‘Bringing it all back home’: a short-term necessity or the start of a long-run change in economic relations?
Fecha: junio 2020
Iain Begg, European Institute, London School of Economics and Political Science, and Funcas Europe
Faced with the conjunction of the most acute health crisis for a century and the severity of the resulting economic downturn, governments across the world have had rapidly to re-think their approach to crisis management. For many, previously unthinkable public interventions became the norm almost overnight. Suddenly, ceilings on social policy spending – and not only on health care – were relaxed, and vast amounts of public money have been allocated to sustaining companies unable to trade and households deprived of income.
This is no ordinary economic downturn, derived from private excesses, ‘animal spirits’, policy mistakes – or a combination of all three – leading to one of the periodic convulsions of capitalism, such as the financial and euro crises of a decade ago. Instead, there is a cruel paradox at the heart of the covid-19 economic crisis. It has been deliberately caused to contain the spread of the virus. But conventional economic stimulus packages – by design – have a contrary effect of aiming to restore economic activity, as expeditiously as possible.
This poses a stark dilemma for policymakers of how to reconcile protection of public health and economic well-being. So long as lockdown is necessary for health reasons, restrictions on economic activities requiring people to come in close contact with one another have to be maintained. However, companies cannot remain in hibernation for long without becoming increasingly vulnerable, and the longer people are away from employment the greater the risk of ‘hysteresis´, the debilitating effect of lack of a job on employability.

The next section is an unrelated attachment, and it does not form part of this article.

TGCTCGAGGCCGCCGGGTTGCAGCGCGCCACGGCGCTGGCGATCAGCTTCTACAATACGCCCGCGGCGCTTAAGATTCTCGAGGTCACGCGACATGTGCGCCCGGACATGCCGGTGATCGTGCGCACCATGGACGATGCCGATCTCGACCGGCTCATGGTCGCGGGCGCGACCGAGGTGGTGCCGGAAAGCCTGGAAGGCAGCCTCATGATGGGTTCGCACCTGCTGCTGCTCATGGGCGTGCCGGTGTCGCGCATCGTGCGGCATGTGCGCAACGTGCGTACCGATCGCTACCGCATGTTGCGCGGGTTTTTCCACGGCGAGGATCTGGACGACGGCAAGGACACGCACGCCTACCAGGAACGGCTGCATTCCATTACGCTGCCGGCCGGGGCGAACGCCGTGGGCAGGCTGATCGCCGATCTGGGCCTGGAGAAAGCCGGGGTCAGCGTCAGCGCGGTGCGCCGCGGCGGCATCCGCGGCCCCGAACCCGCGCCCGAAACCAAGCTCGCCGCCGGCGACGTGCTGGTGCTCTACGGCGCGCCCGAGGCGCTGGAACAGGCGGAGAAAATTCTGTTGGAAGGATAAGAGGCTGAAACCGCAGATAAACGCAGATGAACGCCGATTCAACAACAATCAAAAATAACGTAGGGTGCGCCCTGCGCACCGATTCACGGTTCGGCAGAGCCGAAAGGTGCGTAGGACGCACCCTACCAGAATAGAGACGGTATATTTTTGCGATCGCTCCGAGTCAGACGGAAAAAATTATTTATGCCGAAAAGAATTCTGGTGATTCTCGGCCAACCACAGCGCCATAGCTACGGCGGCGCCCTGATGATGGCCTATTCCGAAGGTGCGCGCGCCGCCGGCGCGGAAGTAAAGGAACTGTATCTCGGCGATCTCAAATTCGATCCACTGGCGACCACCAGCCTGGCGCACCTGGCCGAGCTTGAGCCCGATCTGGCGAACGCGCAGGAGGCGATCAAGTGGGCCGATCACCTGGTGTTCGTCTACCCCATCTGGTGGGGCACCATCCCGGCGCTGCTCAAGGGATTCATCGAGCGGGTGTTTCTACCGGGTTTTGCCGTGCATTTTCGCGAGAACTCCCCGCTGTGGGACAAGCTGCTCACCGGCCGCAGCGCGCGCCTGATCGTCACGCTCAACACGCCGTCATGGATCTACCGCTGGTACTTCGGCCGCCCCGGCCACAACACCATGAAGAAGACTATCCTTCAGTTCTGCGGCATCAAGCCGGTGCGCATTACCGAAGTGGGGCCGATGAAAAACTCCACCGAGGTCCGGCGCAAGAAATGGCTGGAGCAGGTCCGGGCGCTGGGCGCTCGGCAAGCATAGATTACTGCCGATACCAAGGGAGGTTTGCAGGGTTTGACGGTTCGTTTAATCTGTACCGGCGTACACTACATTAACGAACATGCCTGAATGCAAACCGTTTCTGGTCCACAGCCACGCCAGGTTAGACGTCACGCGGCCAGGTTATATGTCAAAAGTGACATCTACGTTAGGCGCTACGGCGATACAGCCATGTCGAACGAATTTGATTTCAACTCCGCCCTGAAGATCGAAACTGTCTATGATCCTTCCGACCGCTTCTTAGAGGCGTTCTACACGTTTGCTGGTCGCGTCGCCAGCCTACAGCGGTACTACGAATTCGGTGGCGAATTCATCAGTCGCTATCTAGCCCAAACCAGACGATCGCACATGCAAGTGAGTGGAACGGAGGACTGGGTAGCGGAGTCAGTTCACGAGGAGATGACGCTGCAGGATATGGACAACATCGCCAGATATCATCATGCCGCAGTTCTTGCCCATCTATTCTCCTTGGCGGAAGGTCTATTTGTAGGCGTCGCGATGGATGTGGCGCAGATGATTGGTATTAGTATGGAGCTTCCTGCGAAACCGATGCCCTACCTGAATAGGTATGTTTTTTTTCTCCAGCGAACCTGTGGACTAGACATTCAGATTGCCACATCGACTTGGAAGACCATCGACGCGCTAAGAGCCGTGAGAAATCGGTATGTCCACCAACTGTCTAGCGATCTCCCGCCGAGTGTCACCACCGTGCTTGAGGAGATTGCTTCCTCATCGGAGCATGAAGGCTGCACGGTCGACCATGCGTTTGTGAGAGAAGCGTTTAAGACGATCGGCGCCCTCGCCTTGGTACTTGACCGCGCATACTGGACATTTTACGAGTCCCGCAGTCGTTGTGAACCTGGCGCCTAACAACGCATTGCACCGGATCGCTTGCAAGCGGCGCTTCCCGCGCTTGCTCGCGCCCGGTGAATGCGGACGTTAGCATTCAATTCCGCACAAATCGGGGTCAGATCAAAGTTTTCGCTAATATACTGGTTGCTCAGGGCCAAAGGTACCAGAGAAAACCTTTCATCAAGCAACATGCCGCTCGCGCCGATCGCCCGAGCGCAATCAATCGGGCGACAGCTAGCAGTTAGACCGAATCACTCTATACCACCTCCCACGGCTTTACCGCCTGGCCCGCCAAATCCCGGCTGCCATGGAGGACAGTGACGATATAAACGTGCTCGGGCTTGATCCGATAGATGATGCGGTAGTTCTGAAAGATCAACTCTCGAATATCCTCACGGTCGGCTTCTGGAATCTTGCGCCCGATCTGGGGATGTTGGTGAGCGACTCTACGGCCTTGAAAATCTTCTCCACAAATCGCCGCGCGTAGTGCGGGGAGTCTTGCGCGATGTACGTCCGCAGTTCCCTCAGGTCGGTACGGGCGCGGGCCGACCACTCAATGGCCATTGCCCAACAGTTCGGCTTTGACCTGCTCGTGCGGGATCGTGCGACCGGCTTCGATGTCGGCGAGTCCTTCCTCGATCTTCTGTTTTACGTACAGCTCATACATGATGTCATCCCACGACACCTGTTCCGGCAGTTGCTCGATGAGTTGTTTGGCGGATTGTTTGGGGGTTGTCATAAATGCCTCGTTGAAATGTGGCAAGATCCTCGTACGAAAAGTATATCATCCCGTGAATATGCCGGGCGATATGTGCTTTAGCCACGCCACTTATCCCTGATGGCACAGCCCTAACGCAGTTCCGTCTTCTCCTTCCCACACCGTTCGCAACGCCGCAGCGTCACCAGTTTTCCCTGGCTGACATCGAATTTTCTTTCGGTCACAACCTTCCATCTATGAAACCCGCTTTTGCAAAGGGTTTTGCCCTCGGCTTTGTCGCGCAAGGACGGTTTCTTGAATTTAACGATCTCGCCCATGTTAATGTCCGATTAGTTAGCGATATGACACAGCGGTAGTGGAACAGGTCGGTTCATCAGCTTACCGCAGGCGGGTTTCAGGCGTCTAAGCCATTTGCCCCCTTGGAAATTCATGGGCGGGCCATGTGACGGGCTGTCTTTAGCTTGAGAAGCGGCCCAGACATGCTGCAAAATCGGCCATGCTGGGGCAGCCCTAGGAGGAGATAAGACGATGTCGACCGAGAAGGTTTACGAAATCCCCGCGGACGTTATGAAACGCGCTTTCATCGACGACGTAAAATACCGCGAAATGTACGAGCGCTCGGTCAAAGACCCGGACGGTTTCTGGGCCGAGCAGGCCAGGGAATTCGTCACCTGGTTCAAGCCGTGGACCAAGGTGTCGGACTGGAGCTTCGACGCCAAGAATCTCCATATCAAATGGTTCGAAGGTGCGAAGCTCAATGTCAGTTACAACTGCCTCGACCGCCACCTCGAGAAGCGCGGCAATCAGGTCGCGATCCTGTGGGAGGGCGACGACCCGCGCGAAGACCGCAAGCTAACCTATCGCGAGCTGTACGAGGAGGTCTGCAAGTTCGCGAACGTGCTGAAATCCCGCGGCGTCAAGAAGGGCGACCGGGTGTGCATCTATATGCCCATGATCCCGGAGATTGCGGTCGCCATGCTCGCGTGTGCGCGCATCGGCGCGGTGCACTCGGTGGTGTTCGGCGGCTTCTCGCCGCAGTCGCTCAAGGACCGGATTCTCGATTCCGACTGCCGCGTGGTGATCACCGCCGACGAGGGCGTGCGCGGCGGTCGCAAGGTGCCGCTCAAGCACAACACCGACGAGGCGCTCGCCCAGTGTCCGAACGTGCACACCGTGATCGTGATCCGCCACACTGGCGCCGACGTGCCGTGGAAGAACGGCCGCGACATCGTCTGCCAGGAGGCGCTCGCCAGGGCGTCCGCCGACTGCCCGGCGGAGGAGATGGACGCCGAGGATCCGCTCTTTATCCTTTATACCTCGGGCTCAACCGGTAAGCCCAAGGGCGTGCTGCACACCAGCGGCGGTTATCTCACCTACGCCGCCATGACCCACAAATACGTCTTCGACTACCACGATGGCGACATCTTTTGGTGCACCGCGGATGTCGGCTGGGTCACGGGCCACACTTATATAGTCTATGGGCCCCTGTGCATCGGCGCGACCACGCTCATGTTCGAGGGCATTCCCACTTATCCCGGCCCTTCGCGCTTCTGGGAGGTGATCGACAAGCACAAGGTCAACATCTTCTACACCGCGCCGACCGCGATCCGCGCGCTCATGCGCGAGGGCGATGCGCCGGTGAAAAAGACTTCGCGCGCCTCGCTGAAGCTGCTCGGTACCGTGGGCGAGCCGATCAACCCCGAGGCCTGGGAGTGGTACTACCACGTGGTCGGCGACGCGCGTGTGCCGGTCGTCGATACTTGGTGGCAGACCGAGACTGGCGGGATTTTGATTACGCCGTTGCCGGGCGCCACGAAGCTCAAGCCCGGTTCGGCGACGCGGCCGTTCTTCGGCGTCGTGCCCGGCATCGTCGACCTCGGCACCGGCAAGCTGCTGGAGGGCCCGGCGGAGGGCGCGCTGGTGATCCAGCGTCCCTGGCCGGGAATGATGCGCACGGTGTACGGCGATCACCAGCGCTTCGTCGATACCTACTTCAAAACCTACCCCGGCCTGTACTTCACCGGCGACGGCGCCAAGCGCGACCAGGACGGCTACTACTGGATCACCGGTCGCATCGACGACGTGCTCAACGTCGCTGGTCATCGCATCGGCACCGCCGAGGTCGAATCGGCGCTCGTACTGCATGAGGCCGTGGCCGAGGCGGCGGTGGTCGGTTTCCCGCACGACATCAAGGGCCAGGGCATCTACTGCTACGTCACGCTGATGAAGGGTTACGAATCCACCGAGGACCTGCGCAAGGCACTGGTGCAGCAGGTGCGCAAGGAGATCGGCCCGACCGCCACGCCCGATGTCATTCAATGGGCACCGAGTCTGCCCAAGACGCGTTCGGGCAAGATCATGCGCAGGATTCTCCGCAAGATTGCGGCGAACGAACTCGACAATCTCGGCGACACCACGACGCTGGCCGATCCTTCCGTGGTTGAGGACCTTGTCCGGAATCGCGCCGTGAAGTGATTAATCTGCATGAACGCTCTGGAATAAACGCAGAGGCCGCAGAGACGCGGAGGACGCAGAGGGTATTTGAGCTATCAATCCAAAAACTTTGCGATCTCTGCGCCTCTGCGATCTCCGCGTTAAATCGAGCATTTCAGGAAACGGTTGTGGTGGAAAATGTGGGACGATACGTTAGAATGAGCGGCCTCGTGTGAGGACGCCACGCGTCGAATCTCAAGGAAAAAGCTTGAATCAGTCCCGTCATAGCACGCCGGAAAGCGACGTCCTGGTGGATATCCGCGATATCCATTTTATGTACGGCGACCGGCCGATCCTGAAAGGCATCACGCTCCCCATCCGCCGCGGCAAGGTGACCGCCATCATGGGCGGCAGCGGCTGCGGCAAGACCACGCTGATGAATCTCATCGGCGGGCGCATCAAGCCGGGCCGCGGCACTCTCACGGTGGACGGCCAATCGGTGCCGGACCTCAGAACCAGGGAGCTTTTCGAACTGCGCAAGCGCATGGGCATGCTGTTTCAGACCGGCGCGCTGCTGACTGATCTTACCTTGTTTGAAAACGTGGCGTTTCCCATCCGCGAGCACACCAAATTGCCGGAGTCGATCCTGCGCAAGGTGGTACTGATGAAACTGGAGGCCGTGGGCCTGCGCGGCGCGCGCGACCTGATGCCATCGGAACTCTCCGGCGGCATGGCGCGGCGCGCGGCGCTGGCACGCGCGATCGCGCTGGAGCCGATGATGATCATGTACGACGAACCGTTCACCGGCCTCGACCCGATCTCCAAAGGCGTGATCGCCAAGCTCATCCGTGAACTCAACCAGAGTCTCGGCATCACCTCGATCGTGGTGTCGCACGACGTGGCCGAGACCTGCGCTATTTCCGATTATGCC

Policymakers need to find ways of enabling businesses to weather the storm, households to obtain enough income to compensate for inactivity and more resources to be allocated to health, all at the same time as anticipating how to engineer an economic recovery. Governments have therefore had to concentrate in a first phase of the policy response on mitigating the adverse consequences of the lockdown, but in a second phase will have to switch rapidly, when the health criteria permit, to stimulating demand. In confronting these economic challenges, governments have generally given priority to the domestic economy and paid relatively little attention to cross-border ramifications and inter-dependencies.
This policy note explores how an apparent backlash against internationalism is influencing the policy responses to Covid-19, the costs and benefits of different strategies and what all this presages for the post-Covid global economy. The note continues with a discussion of how the lockdown dovetails with national stances on protecting domestic activities, then the next section looks at, and suggests rationales for, and a typology of, the types of measures being adopted. Discussion of the implications for future policy and conclusions complete the note.
From lockdown to strategic autonomy
Economic actors are used to occasional shutdowns, such as when a factory is refitted, when faced with lengthy strikes, or during periods of extended holidays. But these are usually either well-planned or affect only a small segment of the economy. What is different about the current context is the breadth of the shutdown and the many unforeseeable consequences of it being extended. Moreover, the incidence is highly skewed and the ensuing losses stem from civic duty in following government dictates rather than ‘normal’ business risks.
The direct effects of lockdown mean firms are exhausting working capital, workers and the self-employed are losing jobs and income, investment in the economy has been put on hold and the public finances are deteriorating at an alarming rate. The speed of the economic deterioration has been breath-taking and forthcoming estimates for the 2nd quarter of 2020 are now expected to reveal double digit falls in GDP in most OECD countries. For 2020 overall, the fall in GDP in Europe could approach ten percentage points and optimism about a rapid bounce-back is receding.
Unsurprisingly, the clamour for governments to act has been loud and insistent. But it has also re-opened debates about dependence on partner countries and exposure to the winds of globalisation. Where should boundaries be drawn and how should vital national requirements be met? At the start of the lockdown, Emmanuel Macron made this statement in a televised address to the nation. ‘Delegating our feeding, our protection, our ability to heal to others is madness. We need to take back control’ [author’s translation from the original French]. He struck a chord with his citizens, just as the phrase ‘take back control’ was so effective in the Brexit referendum campaign. Subsequent polling found that the great majority would like to see significant amounts of economic activity repatriated to French soil.